Bernstein: Energy & MLPs In Bubble Environment

March 04, 2015

CEO of Richard Bernstein Advisors talks about the energy space.

[The following is an excerpt from an article that originally appeared on Alpha Think Tank at and is republished here with permission.]

Richard Bernstein is the chief executive officer and chief investment officer of U.S.-based Richard Bernstein Advisors (RBA), an investment advisory firm that uses a top-down approach to investing, focusing on macro trends rather than individual stock selection. Before founding RBA in 2009, Bernstein was the chief investment strategist at Merrill Lynch. He was voted to Institutional Investor magazine's annual "All-America Research Team" 18 times, and is one of only 50 analysts inducted into the Institutional Investor "Hall of Fame." His book "Style Investing: Unique Insight into Equity Management" is widely viewed as the seminal book on style-oriented investment strategies.

Bernstein recently sat down with to talk about overlooked risks in the master limited partnership (MLP) space due to plunging oil prices. At our recent Inside ETFs conference, you spoke about some concerns with MLPs. What dangers do you see there? What's your take on MLPs these days?

Richard Bernstein: Our view on energy in particular is that it's been our contention that the energy sector was actually in a bubble. It's funny how people have been looking for bubbles all over the place, and the one that was actually kind of staring them in the face nobody believed was the bubble, and still doesn't believe it's a bubble. It has all the characteristics of a traditional financial bubble.

MLPs have become one of the favorite ways for people to get at income through the energy sector. What's interesting is that for the underlying MLP universe of companies, the fundamentals have changed dramatically in the last 10 years, largely because of this bubble environment. They're not even free cash flow positive anymore, which I find interesting, that people would be so interested in an income-oriented vehicle, where the underlying companies are free cash flow negative. That just makes no sense to me at all.

What that means is that they've become more and more dependent on outside financing for their cash flows. We just think that adds an element of danger that people really aren't aware of. 

At the same time, everybody's convinced that MLPs are not correlated to energy prices. That's just not true. They have about a 65 or 70 percent correlation to oil prices. The fundamentals are eroding in this space. Everybody believes that oil going from $100 to $50 is going to have no impact. We find that very hard to believe. The fundamentals of these companies are no place where they were five or 10 years ago; they're much, much weaker.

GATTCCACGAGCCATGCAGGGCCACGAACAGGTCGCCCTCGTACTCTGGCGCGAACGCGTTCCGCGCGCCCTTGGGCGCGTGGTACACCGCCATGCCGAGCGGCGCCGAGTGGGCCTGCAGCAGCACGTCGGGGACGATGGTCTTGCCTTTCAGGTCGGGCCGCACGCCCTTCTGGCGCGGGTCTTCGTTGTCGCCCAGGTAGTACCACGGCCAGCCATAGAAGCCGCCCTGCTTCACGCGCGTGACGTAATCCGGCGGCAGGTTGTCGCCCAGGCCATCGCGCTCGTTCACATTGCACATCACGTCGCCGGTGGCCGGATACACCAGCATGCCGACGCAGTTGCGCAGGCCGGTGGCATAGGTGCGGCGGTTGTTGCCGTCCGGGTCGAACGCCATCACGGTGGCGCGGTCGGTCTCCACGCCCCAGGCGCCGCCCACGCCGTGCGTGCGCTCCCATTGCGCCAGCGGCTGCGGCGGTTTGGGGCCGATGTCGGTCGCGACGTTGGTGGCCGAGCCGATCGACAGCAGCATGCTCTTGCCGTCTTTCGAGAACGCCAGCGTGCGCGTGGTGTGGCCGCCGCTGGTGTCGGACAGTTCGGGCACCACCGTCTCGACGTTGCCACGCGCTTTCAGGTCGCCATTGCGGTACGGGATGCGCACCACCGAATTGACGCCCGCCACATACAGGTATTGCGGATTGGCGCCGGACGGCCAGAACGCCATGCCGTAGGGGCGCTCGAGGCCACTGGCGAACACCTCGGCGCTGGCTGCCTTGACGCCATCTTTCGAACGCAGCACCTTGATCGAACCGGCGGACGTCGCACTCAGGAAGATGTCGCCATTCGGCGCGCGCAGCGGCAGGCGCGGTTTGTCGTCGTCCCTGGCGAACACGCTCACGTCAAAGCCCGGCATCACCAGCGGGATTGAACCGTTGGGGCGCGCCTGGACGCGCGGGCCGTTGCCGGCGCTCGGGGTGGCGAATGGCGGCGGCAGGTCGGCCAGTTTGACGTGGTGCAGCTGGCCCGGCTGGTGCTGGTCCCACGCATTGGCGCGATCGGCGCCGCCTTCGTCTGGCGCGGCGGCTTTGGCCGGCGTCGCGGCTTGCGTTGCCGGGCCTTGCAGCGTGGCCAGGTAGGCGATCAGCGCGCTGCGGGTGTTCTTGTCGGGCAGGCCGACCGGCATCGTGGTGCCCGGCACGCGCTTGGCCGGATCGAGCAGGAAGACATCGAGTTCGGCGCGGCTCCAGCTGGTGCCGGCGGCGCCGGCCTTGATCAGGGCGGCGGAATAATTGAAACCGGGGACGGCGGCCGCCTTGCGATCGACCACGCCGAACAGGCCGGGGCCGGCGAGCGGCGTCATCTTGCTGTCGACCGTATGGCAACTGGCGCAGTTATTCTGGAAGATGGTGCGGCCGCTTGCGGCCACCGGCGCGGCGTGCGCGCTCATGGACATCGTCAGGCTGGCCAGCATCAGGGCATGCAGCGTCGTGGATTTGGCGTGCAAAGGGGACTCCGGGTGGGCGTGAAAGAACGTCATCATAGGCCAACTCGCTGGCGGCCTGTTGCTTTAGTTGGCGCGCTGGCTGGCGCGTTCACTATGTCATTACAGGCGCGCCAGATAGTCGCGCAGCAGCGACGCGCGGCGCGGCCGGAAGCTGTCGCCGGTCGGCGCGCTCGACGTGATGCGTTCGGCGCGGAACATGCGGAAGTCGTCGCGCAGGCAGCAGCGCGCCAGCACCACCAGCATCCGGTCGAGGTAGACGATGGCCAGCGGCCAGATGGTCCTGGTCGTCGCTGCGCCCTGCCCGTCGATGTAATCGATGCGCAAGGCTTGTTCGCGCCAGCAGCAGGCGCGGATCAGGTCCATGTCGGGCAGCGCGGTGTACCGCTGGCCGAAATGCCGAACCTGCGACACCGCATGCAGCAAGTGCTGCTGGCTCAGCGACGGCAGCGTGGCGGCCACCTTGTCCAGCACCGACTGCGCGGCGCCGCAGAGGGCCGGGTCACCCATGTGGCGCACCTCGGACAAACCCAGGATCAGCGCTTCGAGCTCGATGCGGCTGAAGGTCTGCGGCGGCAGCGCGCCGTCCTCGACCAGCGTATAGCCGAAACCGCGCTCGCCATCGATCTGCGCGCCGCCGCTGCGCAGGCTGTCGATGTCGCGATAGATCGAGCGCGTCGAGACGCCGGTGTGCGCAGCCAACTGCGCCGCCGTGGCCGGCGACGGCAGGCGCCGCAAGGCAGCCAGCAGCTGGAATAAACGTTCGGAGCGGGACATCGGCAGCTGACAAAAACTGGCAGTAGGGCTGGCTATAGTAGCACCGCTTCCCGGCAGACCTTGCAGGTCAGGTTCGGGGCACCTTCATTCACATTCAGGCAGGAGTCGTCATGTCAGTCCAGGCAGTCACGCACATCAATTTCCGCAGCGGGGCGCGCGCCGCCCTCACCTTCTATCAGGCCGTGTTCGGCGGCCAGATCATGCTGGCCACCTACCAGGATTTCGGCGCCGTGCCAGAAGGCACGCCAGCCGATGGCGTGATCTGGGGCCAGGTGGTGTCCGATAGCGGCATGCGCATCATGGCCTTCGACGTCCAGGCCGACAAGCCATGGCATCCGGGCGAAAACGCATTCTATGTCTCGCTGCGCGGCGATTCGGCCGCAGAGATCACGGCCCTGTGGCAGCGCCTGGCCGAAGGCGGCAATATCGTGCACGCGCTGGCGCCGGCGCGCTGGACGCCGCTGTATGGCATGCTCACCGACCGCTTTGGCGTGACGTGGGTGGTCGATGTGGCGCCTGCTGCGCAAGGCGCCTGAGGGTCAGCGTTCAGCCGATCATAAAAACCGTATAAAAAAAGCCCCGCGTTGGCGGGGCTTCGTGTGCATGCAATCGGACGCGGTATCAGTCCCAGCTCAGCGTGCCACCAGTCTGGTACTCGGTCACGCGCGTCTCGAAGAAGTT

Everybody says, well, won't there be good MLPs? Of course, when an industry gets in trouble, higher-quality companies outperform on a relative basis versus lower-quality companies. But the key thing in what I just said was "on a relative basis." The question is, do you even want to be in the MLP space at all? 

Our contention is that it's probably much riskier than people think. There's a huge gap between the perception of what these companies are all about and the reality. What's your view on oil? We're at $45-50 for WTI now. What do you think about 2015 and beyond?

Bernstein: We don't forecast oil prices, per se. But it's a little disconcerting to us that everybody's looking for a quick bounce in the energy sector, under the suspicion that this is just a temporary retracement in energy prices. We think this is akin to the way people were talking about technology stocks in the summer of 2000, when technology stocks' prices fell quite dramatically and everybody said, "Oh, it's just temporary and you should buy them now." Well, that didn't quite work out.

That's kind of what it sounds like today, where everybody is rushing to either buy the stocks or, in many cases, buy the debt of some of these companies. We still think there's much more risk than people think. On the credit side of the equation, high-yield bond issuers within the oil patch have definitely taken it on the chin. Do you see that as an isolated event that's related to energy frothiness? Or do you see it as part of a larger credit bubble?

Bernstein: I don't think it's a credit bubble overall within the entire economy, but certainly within the energy sector, credit was pretty free flowing. A couple of years ago, we were joking in the presentations we used to give. We'd say, "Well, all you have to do is walk into a bank these days and whisper the word 'fracking' and they would throw money at you." That was two or three years ago.

That's what was going on, and that took place in the high-yield bond market. So, what you're seeing is a reassessment of the credit risk of the companies within the energy sector. That's only natural to see that. Spreads probably got way too narrow. They're going to normalize in one form or another.

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